After working 10 years as an economic development specialist for the Kentucky Cabinet for Economic Development, Ron McMahan landed in Campbellsville. As executive director and CEO of Team Taylor County, he leads the area’s economic development agency and is Bland’s go-to guy, given McMahan’s extensive knowledge of state and local resources for new and expanding companies.

“Ron helps not only with state incentives, but with city and county programs as well,” says Bland. “We were offered a tax abatement from the city and county at the time we were expanding in parallel with what the state was doing. After state approval, then the local government stepped up and sweetened the deal.”

Healthy Relationships

Workforce development represents a vital part of Kentucky’s aftercare efforts, but relationships remain the foundation of all the Commonwealth’s resources for existing businesses, says Erik Dunnigan, acting secretary of the Kentucky Cabinet for Economic Development.

“Regardless of location or incentive package or the business environment, if you don’t have a relationship with that company, if that company can’t trust you, the likelihood of that company reinvesting in your state or community is not high,” Dunnigan says. “So we focus on that as a core part of our business. Our project managers are in place with specific territories in which to build relationships with companies. When we recruit a new business to Kentucky, our first priority is to make sure they trust Kentucky and the people they will be working with and are comfortable with how they will be moving forward.”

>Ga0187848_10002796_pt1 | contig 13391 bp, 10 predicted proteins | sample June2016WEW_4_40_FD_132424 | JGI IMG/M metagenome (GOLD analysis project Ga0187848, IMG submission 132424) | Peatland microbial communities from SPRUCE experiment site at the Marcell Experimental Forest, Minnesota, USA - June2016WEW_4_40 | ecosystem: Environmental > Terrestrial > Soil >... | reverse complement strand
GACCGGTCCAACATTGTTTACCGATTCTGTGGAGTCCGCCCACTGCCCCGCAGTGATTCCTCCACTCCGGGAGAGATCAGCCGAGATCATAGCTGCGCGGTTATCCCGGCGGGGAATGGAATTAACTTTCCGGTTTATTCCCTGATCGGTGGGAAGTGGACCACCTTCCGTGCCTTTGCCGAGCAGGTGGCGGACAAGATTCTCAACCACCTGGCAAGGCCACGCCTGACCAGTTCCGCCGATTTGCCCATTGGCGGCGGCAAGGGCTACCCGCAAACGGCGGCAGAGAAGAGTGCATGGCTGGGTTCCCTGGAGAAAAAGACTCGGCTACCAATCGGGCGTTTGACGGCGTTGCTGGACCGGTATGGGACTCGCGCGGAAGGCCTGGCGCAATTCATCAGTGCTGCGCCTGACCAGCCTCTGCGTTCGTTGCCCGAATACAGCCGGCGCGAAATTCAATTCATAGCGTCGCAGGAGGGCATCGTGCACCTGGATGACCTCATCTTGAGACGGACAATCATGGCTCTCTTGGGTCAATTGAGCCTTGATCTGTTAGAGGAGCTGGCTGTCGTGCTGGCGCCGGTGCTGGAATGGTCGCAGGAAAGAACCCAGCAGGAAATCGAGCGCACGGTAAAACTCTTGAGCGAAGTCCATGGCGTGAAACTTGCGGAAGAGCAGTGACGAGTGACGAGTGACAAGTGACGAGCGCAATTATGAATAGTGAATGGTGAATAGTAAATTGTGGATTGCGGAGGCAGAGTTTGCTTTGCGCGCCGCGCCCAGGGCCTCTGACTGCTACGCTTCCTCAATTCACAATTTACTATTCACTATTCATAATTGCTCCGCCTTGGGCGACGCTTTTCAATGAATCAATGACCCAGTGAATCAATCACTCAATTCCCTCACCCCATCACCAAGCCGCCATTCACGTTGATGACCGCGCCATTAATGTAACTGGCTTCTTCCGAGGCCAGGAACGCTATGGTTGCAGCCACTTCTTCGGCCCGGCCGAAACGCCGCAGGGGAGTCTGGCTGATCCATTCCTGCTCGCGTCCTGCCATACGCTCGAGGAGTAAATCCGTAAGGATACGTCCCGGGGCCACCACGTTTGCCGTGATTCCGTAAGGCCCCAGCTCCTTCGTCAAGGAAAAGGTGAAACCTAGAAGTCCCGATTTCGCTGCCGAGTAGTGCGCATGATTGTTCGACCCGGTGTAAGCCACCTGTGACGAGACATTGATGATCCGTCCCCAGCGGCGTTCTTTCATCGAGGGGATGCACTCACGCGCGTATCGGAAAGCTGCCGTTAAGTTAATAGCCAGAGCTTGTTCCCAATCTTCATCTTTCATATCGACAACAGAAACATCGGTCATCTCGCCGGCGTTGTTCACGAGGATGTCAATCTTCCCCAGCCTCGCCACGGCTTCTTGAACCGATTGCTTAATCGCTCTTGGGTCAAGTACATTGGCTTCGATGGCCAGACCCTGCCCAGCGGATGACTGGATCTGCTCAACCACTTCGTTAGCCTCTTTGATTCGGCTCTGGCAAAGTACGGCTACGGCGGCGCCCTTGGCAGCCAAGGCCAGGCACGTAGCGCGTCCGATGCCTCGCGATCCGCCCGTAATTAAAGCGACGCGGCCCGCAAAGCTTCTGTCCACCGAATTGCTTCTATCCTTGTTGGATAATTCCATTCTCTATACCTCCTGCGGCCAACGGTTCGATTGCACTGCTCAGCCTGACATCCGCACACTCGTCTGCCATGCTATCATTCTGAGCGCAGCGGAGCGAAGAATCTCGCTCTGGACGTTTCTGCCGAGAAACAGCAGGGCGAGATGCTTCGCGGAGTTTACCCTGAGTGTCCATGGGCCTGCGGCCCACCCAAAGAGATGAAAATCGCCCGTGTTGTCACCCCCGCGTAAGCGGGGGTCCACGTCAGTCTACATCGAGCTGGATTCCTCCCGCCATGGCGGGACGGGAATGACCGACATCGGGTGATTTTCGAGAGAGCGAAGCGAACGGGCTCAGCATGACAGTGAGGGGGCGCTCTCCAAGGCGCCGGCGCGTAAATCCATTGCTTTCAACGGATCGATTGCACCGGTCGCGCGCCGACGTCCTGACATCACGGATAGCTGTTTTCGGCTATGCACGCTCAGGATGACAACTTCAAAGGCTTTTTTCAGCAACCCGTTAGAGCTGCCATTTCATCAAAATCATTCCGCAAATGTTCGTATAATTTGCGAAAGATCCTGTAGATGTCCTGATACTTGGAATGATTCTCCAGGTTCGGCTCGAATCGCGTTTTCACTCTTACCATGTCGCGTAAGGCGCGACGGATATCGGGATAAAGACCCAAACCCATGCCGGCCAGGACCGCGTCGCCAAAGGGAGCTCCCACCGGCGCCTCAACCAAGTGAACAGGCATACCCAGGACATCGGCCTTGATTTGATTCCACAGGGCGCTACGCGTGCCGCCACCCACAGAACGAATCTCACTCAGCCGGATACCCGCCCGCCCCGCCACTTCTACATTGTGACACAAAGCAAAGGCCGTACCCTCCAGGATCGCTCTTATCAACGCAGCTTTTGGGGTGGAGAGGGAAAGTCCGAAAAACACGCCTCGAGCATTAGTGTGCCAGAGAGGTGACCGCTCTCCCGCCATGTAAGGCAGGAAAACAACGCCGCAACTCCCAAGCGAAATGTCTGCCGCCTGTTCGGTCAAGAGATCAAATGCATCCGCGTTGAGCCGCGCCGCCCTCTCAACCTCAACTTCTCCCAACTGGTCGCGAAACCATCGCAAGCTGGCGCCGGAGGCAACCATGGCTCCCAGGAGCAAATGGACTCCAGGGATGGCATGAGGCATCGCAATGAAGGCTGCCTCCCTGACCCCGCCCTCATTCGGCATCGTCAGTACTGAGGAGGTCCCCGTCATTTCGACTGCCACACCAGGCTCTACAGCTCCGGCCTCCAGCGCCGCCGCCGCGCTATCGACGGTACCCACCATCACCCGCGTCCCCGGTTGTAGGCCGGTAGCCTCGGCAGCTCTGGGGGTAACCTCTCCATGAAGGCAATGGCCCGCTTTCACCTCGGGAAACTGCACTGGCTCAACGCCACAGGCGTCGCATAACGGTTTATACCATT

State incentives legislation passed in 2009 created programs specifically to encourage companies to locate or expand in Kentucky, create jobs and, in the case of existing businesses, reinvest in equipment and facilities.

“We would work with those companies to help them recover the expenses incurred in reinvesting in equipment. We take a lot of pride in maintaining and building relationships at all levels so companies know we are a partner in the process, and that is paying off for us.”

In 2014, about 70 percent of new capital investment in the Commonwealth came from existing companies. That grew to more than 90 percent in 2015, Dunnigan pointed out.

Today, most aftercare discussions involve access to labor.

“Conversations with existing companies now are about helping them find people, especially skilled people. We include them in the process of developing programs and curricula that feed the pipeline of future workers,” he says.

Programs such as KY FAME, the Kentucky Federation for Advanced Manufacturing Education, resulted from conversations with expanding companies including Toyota, Bosch, Ford, General Electric and many others, Dunnigan says.

“In partnering with them through our existing business relationships, we put students into a sponsoring company where they work three days a week and take classes two days a week in an effort to continuously increase that labor-force pipeline. Those are the kinds of opportunities that can come out of our relationships with existing businesses.

“We don’t just look at whether or not things are going okay,” Dunnigan says. “We strive to build policy from those conversations, and that improves the business environment for our existing companies.”